STiR Tea & Coffee International / June 9, 2016
By Larry Luxner
With the first provisions of the sweeping Food Safety Modernization Act (FSMA) set to take effect Sept. 19, the U.S. coffee industry is scrambling to understand what it all means — and how to comply with minimal expense and bureaucracy.
The National Coffee Association, calling FSMA “the most dramatic reframing of the U.S. food safety system since the 1930s,” said the industry faces widespread “confusion and complexity” due to the 1,500 pages of rules FMSA entails, and because of the multiple regulations being implemented on different timelines.
Simply put, within four months, any U.S. company that imports food products — including coffee — will have to maintain written food safety plans. However, the Food and Drug Administration (FDA) recently clarified that HAACP (hazard analysis and critical control points) plans already being used by manufacturing plants would suffice under the new rules.
“We had a concern early on that the FDA might be looking to put in brand new safety plans and throw out the old ones, which would have been like re-inventing the wheel,” NCA spokesman Joseph DeRupo told us in a phone interview from New York.
While rules on “preventive controls for human food” come into force on Sept. 19, rules for three other categories take effect at various dates next year. These are sanitary transportation (April 5, 2017), intentional adulteration (July 31, 2017) and foreign supplier verification (Dec. 31, 2017). No effective date has yet been announced for the fifth category, third-party accreditation and certification.
Yet FMSA means stepped-up inspections, and it’s unclear that the industry is ready. Close to 40 percent of U.S. food and beverage professionals say their companies are not prepared to fully comply with FSMA regulations this year, according to a recent survey conducted by software maker Sparta Systems Inc.
According to Sparta, about 43 percent of respondents predicted that FSMA’s passage would ultimately lead to improvements in visibility and safety throughout the supply chain. On the question of automation — considered a key component in managing FSMA compliance for tracking and reporting food quality and safety — 38 percent of respondents said their organizations have manual systems, 56 percent said their process were partially automated, and 7 percent said they were fully automated.
But in another poll, this one conducted by SafetyChain Software and The Acheson Group, only 25 percent of respondents felt they were ready for FSMA, while 6 percent said they weren’t ready at all, according to Food Engineering magazine.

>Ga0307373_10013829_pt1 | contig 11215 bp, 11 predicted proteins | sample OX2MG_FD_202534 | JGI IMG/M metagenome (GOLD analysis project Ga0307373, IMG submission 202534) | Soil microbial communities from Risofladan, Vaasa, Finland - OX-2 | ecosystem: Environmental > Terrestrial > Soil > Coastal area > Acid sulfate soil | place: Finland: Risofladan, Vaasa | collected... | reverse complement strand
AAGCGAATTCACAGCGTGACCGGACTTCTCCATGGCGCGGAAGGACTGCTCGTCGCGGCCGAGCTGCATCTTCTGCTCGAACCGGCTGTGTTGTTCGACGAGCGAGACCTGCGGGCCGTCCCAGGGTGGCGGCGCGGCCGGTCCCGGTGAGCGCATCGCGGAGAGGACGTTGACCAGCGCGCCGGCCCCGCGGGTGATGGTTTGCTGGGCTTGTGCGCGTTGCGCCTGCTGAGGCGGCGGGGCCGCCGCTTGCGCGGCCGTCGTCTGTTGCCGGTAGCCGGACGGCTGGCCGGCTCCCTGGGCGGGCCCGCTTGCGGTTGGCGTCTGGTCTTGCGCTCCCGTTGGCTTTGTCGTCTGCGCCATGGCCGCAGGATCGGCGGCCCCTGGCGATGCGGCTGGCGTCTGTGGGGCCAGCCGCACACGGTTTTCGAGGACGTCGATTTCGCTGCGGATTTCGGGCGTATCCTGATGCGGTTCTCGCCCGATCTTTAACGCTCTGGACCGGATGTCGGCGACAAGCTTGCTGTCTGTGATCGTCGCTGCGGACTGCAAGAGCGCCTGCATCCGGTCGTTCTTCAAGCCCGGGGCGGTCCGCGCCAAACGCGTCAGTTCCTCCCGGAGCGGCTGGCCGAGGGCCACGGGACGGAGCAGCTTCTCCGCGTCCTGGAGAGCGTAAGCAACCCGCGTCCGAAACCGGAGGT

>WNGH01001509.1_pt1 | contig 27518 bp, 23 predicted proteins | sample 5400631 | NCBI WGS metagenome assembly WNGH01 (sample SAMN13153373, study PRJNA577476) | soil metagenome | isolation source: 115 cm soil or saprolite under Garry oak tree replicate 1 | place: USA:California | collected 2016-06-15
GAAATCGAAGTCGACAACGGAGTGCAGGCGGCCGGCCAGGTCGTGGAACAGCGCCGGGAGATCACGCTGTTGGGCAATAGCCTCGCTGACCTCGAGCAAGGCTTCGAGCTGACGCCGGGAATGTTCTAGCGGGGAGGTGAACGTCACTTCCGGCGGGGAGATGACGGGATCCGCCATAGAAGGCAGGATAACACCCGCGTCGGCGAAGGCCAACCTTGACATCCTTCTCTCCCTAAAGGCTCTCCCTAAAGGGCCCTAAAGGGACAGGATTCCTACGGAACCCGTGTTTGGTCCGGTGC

The NCA’s DeRupo said there’s no way to quantify how much companies will have to spend in order to comply with the new rules.
“It might be costly in some cases,” he told us. “It’s going to be burdensome on some importers, warehouse companies and in some cases transportation companies, because these rules are probably new to them, whereas manufacturing plants have had HAACP plans in place, so for them the change won’t be so drastic.”
Under FSMA, DeRupo said, coffee importers “will be required to verify their suppliers, so if there were problems, there’s a chance of legal liability on their part. This statute is aimed at all facilities that pack, hold, ship and warehouse food. FSMA now makes these facilities responsible for the safety of the food they handle — whereas before they could essentially pass along the products without taking responsibility.”
The NCA has about 350 member companies, which account for 95 percent of the U.S. coffee industry. DeRupo said that since Jan. 3, 2011 — when the statute itself was first signed into law — his organization has filed multiple sets of formal comments with the FDA to limit FSMA’s negative financial and logistics impact on the coffee industry.
“From very early on, we’ve emphasized the fact that coffee should be given special treatment as a low-risk commodity and should appropriately be accorded a lower level of scrutiny because coffee doesn’t spoil and cannot be consumed raw,” he said. “We’ve made that point all along.”
The NCA points out that under the new rules, facilities must renew their FDA registrations every two years — an amendment to the Bioterrorism Act of 2002, which merely established a requirement that food facilities register with the FDA.
“Our members are a little concerned about being ready for compliance,” he said. “I’ve not heard any specific complaints about cost. Rather, it’s that these rules are coming, and they’re not quite sure how to comply without ending up getting fined.”
To help its members, the NCA has conducted several webinars on the topic and put together training sessions at its conventions. It is also working on additional formal training programs to help the industry prepare for FSMA compliance come September.